In 1951, Kiewit was selected to construct an air base in the high arctic at Thule, Greenland. This then top-secret project, known as Operation Bluejay, required the hiring and training of 5,000 workers, and the procurement and transportation of countless shiploads of equipment and material through iceberg-laden seas.
Kiewit and its joint venture partners would remain at Thule for the next 15 years. In addition to further development of the base, they constructed BMEWS (ballistic missile early warning system) radar screens as big as football fields and the eastern end of the DEW (distant early warning) Line, building radar domes right on the Greenland icecap.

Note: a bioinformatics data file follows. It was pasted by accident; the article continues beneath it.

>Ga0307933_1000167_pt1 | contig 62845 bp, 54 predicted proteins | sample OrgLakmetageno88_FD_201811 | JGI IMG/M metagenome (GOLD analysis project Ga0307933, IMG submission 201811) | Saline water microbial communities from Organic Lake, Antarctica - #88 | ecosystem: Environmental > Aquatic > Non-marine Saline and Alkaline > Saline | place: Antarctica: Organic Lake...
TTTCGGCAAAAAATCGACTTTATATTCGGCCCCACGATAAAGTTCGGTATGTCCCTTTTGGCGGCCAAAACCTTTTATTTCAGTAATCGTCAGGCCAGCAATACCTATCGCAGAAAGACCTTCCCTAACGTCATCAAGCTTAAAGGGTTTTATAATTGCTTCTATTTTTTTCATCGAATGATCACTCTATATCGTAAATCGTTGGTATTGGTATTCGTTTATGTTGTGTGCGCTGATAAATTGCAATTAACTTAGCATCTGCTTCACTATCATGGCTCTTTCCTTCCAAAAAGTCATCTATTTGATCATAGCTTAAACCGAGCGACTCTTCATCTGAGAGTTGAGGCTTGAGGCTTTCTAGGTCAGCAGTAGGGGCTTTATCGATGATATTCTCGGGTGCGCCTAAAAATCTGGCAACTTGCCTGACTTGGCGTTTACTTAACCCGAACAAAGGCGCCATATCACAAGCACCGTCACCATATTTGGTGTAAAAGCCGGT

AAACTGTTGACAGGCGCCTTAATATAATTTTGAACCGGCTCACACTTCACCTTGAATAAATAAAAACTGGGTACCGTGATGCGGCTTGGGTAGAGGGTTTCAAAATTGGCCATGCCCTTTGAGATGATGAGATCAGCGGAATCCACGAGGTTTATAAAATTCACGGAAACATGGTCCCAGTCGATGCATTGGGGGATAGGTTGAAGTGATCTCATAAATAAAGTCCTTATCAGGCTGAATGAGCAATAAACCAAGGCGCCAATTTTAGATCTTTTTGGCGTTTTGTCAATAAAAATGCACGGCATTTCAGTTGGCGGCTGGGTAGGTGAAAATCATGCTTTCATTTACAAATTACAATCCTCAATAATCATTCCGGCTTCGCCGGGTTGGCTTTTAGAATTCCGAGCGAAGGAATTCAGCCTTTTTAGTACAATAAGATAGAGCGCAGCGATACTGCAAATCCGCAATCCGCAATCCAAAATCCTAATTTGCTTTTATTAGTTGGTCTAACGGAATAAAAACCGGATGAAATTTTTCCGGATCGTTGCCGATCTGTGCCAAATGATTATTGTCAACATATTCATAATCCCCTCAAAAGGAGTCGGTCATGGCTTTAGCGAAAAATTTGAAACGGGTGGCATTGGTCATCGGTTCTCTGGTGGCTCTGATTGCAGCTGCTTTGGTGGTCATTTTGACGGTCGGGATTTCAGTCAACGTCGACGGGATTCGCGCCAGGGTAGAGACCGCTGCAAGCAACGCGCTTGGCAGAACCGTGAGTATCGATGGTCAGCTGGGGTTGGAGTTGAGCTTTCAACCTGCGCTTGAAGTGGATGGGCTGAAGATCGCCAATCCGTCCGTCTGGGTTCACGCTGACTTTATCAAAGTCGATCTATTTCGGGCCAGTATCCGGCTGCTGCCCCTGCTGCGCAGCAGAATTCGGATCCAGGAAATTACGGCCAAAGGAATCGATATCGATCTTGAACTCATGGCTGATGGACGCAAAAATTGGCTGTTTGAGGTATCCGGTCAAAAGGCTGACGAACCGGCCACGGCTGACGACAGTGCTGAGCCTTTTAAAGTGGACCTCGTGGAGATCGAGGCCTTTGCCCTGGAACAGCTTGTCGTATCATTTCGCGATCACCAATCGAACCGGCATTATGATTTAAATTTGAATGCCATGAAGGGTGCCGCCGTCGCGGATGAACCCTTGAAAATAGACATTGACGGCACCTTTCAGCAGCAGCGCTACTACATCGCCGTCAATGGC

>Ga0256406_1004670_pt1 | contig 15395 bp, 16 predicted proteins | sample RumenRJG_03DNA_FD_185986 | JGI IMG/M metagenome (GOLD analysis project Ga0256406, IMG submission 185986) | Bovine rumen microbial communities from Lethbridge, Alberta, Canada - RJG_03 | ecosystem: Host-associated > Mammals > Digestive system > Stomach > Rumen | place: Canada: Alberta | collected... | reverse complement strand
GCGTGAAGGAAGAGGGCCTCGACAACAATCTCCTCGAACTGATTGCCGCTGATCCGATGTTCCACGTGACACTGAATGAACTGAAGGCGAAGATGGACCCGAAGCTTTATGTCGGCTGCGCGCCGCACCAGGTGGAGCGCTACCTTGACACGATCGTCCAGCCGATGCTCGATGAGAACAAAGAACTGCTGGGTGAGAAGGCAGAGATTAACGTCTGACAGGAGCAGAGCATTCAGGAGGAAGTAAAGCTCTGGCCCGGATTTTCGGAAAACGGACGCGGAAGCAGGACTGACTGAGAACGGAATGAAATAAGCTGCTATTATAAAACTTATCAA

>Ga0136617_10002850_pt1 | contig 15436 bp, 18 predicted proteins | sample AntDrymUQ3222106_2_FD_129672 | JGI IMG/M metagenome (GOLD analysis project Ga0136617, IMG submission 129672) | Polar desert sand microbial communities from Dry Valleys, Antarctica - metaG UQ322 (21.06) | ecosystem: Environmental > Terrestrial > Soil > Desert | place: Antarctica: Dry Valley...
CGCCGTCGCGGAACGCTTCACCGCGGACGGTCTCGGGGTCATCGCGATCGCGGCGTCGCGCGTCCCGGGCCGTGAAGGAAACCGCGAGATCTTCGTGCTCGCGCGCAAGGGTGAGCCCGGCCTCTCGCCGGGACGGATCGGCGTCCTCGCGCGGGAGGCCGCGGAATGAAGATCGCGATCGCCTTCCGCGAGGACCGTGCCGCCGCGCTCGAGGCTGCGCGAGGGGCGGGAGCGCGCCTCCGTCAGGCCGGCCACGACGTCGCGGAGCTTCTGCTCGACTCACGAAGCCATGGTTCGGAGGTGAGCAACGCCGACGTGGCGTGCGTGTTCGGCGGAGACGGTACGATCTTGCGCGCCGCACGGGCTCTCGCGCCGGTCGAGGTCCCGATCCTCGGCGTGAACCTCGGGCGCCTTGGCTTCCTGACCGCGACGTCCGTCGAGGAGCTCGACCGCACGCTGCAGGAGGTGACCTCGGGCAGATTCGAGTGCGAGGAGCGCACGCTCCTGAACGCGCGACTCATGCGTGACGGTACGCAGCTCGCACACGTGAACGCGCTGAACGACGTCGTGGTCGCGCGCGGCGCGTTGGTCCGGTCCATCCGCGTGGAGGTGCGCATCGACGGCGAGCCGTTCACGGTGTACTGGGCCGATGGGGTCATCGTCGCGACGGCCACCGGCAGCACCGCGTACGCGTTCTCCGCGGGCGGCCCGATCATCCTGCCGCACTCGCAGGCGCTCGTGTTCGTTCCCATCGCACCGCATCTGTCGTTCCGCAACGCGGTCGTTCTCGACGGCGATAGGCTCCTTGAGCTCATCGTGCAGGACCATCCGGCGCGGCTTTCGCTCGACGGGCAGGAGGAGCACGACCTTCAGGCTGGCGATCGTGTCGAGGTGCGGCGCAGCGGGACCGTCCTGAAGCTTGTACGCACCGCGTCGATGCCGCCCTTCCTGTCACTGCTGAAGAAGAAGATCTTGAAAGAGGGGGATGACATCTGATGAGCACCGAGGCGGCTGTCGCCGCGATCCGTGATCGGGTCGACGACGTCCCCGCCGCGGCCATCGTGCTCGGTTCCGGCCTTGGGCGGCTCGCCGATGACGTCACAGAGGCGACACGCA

In 1952, the Atomic Energy Commission awarded Kiewit the $1.2 billion Gaseous Diffusion Plant project at Portsmouth, Ohio. The plant, which was one of the largest construction contracts the government had ever awarded, was needed to refine uranium 235 for both military and civilian nuclear operations.
Kiewit helped strengthen the nation’s defense capabilities with the construction of many missile base projects in the 1950s and 1960s. Among them were two Minuteman missile base projects at Rapid City, South Dakota, and Minot, North Dakota, which began in 1962.